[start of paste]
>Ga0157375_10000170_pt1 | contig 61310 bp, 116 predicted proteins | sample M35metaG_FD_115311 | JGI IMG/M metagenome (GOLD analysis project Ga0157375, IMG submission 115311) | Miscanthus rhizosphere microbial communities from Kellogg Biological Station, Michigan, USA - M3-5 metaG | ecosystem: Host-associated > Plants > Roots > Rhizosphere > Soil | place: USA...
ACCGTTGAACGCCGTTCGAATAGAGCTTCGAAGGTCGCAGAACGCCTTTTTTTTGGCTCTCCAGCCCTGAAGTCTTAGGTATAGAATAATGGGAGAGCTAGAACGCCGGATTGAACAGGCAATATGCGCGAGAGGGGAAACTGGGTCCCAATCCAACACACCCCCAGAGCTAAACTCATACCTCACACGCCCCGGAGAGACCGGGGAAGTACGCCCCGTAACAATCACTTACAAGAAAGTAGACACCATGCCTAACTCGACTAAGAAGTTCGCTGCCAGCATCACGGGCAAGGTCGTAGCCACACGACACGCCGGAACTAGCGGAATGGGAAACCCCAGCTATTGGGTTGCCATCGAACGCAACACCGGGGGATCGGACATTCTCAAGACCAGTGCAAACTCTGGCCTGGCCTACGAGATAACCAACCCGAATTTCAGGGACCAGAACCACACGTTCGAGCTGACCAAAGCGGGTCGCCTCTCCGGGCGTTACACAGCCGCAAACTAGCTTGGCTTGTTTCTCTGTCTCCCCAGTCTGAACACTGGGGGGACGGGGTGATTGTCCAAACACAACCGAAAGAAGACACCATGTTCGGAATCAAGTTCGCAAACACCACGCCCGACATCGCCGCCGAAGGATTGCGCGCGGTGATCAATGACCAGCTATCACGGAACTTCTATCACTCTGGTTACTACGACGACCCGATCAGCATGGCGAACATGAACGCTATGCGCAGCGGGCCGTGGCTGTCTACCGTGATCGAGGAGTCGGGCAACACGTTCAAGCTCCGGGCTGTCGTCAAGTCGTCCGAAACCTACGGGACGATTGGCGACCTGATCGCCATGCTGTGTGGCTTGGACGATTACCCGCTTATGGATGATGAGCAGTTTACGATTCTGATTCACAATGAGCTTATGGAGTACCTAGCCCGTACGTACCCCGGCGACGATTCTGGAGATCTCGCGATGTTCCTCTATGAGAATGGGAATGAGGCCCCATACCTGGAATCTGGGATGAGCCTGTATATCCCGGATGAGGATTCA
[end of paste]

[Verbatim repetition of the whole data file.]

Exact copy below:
>Ga0157375_10000170_pt1 | contig 61310 bp, 116 predicted proteins | sample M35metaG_FD_115311 | JGI IMG/M metagenome (GOLD analysis project Ga0157375, IMG submission 115311) | Miscanthus rhizosphere microbial communities from Kellogg Biological Station, Michigan, USA - M3-5 metaG | ecosystem: Host-associated > Plants > Roots > Rhizosphere > Soil | place: USA...
ACCGTTGAACGCCGTTCGAATAGAGCTTCGAAGGTCGCAGAACGCCTTTTTTTTGGCTCTCCAGCCCTGAAGTCTTAGGTATAGAATAATGGGAGAGCTAGAACGCCGGATTGAACAGGCAATATGCGCGAGAGGGGAAACTGGGTCCCAATCCAACACACCCCCAGAGCTAAACTCATACCTCACACGCCCCGGAGAGACCGGGGAAGTACGCCCCGTAACAATCACTTACAAGAAAGTAGACACCATGCCTAACTCGACTAAGAAGTTCGCTGCCAGCATCACGGGCAAGGTCGTAGCCACACGACACGCCGGAACTAGCGGAATGGGAAACCCCAGCTATTGGGTTGCCATCGAACGCAACACCGGGGGATCGGACATTCTCAAGACCAGTGCAAACTCTGGCCTGGCCTACGAGATAACCAACCCGAATTTCAGGGACCAGAACCACACGTTCGAGCTGACCAAAGCGGGTCGCCTCTCCGGGCGTTACACAGCCGCAAACTAGCTTGGCTTGTTTCTCTGTCTCCCCAGTCTGAACACTGGGGGGACGGGGTGATTGTCCAAACACAACCGAAAGAAGACACCATGTTCGGAATCAAGTTCGCAAACACCACGCCCGACATCGCCGCCGAAGGATTGCGCGCGGTGATCAATGACCAGCTATCACGGAACTTCTATCACTCTGGTTACTACGACGACCCGATCAGCATGGCGAACATGAACGCTATGCGCAGCGGGCCGTGGCTGTCTACCGTGATCGAGGAGTCGGGCAACACGTTCAAGCTCCGGGCTGTCGTCAAGTCGTCCGAAACCTACGGGACGATTGGCGACCTGATCGCCATGCTGTGTGGCTTGGACGATTACCCGCTTATGGATGATGAGCAGTTTACGATTCTGATTCACAATGAGCTTATGGAGTACCTAGCCCGTACGTACCCCGGCGACGATTCTGGAGATCTCGCGATGTTCCTCTATGAGAATGGGAATGAGGCCCCATACCTGGAATCTGGGATGAGCCTGTATATCCCGGATGAGGATTCA